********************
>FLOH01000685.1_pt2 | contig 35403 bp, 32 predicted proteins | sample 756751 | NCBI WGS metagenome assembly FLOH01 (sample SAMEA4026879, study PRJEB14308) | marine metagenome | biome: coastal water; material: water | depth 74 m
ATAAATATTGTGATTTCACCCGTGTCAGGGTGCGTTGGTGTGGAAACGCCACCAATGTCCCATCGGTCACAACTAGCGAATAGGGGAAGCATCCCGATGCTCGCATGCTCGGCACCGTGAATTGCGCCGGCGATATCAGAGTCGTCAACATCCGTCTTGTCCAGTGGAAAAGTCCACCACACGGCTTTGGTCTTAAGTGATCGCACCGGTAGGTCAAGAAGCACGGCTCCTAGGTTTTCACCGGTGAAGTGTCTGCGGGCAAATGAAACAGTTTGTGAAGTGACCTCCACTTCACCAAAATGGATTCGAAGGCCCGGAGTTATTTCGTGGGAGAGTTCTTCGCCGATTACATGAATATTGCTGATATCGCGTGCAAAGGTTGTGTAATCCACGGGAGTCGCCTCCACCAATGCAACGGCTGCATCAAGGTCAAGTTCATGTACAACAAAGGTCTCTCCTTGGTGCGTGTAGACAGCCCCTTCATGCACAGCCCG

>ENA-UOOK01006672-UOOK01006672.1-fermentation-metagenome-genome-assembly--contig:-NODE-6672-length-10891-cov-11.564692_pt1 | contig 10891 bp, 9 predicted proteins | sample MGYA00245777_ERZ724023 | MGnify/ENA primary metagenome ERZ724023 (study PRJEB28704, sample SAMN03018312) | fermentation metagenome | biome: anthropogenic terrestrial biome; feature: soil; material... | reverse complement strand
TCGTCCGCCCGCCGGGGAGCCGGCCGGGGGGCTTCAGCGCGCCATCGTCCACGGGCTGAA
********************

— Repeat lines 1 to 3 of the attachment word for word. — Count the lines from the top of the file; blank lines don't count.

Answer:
>FLOH01000685.1_pt2 | contig 35403 bp, 32 predicted proteins | sample 756751 | NCBI WGS metagenome assembly FLOH01 (sample SAMEA4026879, study PRJEB14308) | marine metagenome | biome: coastal water; material: water | depth 74 m
ATAAATATTGTGATTTCACCCGTGTCAGGGTGCGTTGGTGTGGAAACGCCACCAATGTCCCATCGGTCACAACTAGCGAATAGGGGAAGCATCCCGATGCTCGCATGCTCGGCACCGTGAATTGCGCCGGCGATATCAGAGTCGTCAACATCCGTCTTGTCCAGTGGAAAAGTCCACCACACGGCTTTGGTCTTAAGTGATCGCACCGGTAGGTCAAGAAGCACGGCTCCTAGGTTTTCACCGGTGAAGTGTCTGCGGGCAAATGAAACAGTTTGTGAAGTGACCTCCACTTCACCAAAATGGATTCGAAGGCCCGGAGTTATTTCGTGGGAGAGTTCTTCGCCGATTACATGAATATTGCTGATATCGCGTGCAAAGGTTGTGTAATCCACGGGAGTCGCCTCCACCAATGCAACGGCTGCATCAAGGTCAAGTTCATGTACAACAAAGGTCTCTCCTTGGTGCGTGTAGACAGCCCCTTCATGCACAGCCCG

>ENA-UOOK01006672-UOOK01006672.1-fermentation-metagenome-genome-assembly--contig:-NODE-6672-length-10891-cov-11.564692_pt1 | contig 10891 bp, 9 predicted proteins | sample MGYA00245777_ERZ724023 | MGnify/ENA primary metagenome ERZ724023 (study PRJEB28704, sample SAMN03018312) | fermentation metagenome | biome: anthropogenic terrestrial biome; feature: soil; material... | reverse complement strand